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City invaded by 8-eyed 'tarantula' known as 'wolf spider'

By The Siberian Times reporter
10 September 2015

Excessive hot, dry weather behind spread of poisonous creature to Ulan-Ude.

It has been identified as the exotic-looking Lycosa singoriensis wolf spider - the largest Central European spider - also known as the South Russian tarantula.' Picture: Vkontakte

Residents of the drought-hit capital of Buryatia have complained of an influx of a mysterious spider seldom seen before in the city. It has been identified as the exotic-looking Lycosa singoriensis wolf spider - the largest Central European spider - also known as the South Russian tarantula.

Locals have shared pictures of the creature, the arrival of which is linked to the hot and dry conditions throughout the summer. The invading spider has a venomous bite and can pierce human skin with its claws, but it is unlikely to cause serious problems for humans. 

Among accounts of the spider in Ulan-Ude:

'Our cat caught some big spider, 6-7 centimetres in diameter. Question: how could such a spider appear in the city?'

'Two weeks ago me and my mother found a tarantula.'

'We caught a spider. He was sitting on the wall above my brother's  head in his room. The size of the spider: body - 2.5 cm, legs - 4-5cm. I would like to find out what kind of spider is this? Is it poisonous? Father wants to keep it as a pet.'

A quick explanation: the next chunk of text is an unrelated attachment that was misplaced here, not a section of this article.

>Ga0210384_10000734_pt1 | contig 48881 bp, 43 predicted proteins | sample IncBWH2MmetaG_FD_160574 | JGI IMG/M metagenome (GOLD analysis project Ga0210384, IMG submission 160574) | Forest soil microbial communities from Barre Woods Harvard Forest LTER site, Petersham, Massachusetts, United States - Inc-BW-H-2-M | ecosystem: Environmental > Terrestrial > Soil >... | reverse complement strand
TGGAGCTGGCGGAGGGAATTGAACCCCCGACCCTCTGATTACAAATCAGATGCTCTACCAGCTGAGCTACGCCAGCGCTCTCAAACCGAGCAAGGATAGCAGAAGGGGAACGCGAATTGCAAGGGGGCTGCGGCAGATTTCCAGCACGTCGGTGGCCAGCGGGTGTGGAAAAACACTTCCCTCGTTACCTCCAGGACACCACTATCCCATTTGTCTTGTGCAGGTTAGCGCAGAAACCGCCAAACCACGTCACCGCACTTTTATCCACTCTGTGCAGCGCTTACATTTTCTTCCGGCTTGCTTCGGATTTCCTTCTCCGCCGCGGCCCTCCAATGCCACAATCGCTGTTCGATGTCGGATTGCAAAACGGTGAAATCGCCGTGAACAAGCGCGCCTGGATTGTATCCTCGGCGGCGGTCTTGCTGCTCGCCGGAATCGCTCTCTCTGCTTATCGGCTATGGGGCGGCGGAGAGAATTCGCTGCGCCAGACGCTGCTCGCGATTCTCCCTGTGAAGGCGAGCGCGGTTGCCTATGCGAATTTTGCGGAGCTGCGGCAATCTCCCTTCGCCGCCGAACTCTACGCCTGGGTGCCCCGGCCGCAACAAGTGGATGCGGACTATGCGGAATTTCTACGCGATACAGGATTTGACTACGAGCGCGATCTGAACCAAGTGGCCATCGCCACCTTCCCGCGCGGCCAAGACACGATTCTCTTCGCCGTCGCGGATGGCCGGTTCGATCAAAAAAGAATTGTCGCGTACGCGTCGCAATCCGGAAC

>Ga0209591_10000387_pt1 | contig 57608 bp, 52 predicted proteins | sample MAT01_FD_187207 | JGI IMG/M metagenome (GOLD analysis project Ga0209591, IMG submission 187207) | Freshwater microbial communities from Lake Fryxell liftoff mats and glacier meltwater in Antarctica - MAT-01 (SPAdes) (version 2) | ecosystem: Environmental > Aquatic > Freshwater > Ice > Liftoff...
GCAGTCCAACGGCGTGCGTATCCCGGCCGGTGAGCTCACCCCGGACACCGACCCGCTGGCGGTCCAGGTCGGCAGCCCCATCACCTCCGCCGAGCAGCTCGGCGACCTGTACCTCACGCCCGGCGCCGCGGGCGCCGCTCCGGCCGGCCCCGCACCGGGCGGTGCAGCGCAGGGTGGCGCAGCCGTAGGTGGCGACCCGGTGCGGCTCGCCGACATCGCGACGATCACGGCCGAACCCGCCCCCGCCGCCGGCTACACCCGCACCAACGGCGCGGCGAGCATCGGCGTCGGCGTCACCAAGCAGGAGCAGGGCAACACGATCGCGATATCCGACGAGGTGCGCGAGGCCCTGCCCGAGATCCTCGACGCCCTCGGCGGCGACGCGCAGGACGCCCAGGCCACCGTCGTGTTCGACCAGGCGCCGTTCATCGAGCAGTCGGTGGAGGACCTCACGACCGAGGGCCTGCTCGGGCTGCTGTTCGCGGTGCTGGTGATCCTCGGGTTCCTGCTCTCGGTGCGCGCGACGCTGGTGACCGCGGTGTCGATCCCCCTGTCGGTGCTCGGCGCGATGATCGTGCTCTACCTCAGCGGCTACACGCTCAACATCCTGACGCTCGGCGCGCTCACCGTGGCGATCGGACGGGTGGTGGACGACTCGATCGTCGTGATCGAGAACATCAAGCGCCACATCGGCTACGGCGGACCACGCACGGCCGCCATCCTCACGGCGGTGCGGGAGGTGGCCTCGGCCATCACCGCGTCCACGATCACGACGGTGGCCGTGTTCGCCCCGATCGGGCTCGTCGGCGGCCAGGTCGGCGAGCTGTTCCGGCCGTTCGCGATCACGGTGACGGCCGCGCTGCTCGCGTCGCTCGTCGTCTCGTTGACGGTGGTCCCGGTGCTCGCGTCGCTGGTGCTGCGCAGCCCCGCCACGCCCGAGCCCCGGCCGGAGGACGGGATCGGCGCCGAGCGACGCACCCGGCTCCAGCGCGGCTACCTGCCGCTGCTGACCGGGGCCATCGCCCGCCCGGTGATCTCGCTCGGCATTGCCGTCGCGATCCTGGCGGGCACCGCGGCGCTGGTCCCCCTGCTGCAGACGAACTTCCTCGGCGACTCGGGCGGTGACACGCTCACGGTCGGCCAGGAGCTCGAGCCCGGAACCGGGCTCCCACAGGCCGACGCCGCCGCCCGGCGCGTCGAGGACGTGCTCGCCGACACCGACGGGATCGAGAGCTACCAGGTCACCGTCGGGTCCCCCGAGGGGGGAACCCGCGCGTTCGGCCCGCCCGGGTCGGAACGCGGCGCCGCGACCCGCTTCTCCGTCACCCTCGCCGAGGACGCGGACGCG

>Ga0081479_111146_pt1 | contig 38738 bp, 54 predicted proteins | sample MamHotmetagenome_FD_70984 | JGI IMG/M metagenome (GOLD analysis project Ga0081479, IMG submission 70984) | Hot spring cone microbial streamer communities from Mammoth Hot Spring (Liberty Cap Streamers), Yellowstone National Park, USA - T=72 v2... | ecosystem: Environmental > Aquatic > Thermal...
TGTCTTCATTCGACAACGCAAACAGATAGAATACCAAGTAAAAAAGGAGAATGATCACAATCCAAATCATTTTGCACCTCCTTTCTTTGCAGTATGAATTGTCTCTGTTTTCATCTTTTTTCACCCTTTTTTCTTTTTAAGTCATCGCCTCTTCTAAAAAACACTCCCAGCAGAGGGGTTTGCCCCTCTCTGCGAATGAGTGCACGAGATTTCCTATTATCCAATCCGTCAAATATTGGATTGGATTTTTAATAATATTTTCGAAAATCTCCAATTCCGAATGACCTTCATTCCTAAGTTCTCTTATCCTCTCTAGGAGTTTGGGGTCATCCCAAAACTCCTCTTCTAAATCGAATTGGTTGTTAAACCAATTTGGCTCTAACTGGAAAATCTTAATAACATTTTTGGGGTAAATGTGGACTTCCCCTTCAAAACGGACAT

Spiders in Ulan-Ude


Spiders in Ulan-Ude

'Spiders hardly bite through human skin, the poison is not fatal, but they can cause swelling, irritation.' Pictures: Baikal-Daily, Vkontakte

Active at night, it prefers arid desert or semi-desert regions or the steppe. Nocturnal, it feasts on beetles and insects, pouncing from a distance and overpowering its prey with a venomous bite, which has been compared to a hornet's sting.

Alexander Kalashnikov, of the Buryatian branch of  the 'National Centre for Plant Quarantine', said: 'I used to see them only in the southern regions of Buryatia, in sandy soils - in Kyakhta and Mukhorshibirsky districts. We never saw them in Ulan-Ude previously. 

'Perhaps because of the dry weather, which lasted this summer in Buryatia, there was an outbreak of their number. Besides the food base of spiders -  grasshoppers, locusts - also increased in number, so the spiders had  all the conditions to multiply.'

He added: 'Spiders hardly bite through human skin, the poison is not fatal, but they can cause swelling, irritation. For children it is more dangerous because the skin is thinner and the spider can bite through it. It is not lethal, of course, but leads to swelling and pain.'

The spider has two large and six small eyes on its head. It uses the larger eyes to see while hunting and the smaller ones register light, it is believed.

Comments (1)

Love your website with interesting stories like this; it is now on my list of daily reads.
Richard Gaupsas, San Diego, USA
10/09/2015 23:23
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